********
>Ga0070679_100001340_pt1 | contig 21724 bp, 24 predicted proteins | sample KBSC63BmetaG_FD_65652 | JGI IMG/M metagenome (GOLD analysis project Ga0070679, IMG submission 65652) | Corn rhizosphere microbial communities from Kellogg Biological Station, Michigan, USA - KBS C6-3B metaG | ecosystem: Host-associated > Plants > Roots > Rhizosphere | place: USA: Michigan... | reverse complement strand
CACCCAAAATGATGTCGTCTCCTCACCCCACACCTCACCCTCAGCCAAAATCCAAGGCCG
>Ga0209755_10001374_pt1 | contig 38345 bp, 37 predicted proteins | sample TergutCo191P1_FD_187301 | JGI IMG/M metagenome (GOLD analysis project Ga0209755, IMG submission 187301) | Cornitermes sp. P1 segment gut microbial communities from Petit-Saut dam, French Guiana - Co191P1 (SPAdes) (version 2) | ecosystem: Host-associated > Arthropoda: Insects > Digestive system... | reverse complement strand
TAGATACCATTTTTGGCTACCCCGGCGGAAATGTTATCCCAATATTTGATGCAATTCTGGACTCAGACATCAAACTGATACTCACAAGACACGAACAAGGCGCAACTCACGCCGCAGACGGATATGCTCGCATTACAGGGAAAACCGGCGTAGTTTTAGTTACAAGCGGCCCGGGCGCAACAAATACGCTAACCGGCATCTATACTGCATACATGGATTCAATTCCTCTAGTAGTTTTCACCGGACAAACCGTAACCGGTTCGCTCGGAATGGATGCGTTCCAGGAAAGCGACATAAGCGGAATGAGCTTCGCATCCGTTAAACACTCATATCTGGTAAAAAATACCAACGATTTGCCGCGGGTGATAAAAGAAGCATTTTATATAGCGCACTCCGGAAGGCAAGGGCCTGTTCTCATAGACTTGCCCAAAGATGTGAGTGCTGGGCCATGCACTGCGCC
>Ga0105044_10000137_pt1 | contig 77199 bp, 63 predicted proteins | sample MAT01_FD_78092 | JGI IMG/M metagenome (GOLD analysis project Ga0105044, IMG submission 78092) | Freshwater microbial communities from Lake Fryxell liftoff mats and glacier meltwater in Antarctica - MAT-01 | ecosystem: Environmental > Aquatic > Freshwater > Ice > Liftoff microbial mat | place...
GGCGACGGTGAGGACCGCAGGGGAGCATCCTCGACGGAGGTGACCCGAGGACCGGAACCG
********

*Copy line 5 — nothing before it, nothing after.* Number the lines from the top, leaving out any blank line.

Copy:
>Ga0105044_10000137_pt1 | contig 77199 bp, 63 predicted proteins | sample MAT01_FD_78092 | JGI IMG/M metagenome (GOLD analysis project Ga0105044, IMG submission 78092) | Freshwater microbial communities from Lake Fryxell liftoff mats and glacier meltwater in Antarctica - MAT-01 | ecosystem: Environmental > Aquatic > Freshwater > Ice > Liftoff microbial mat | place...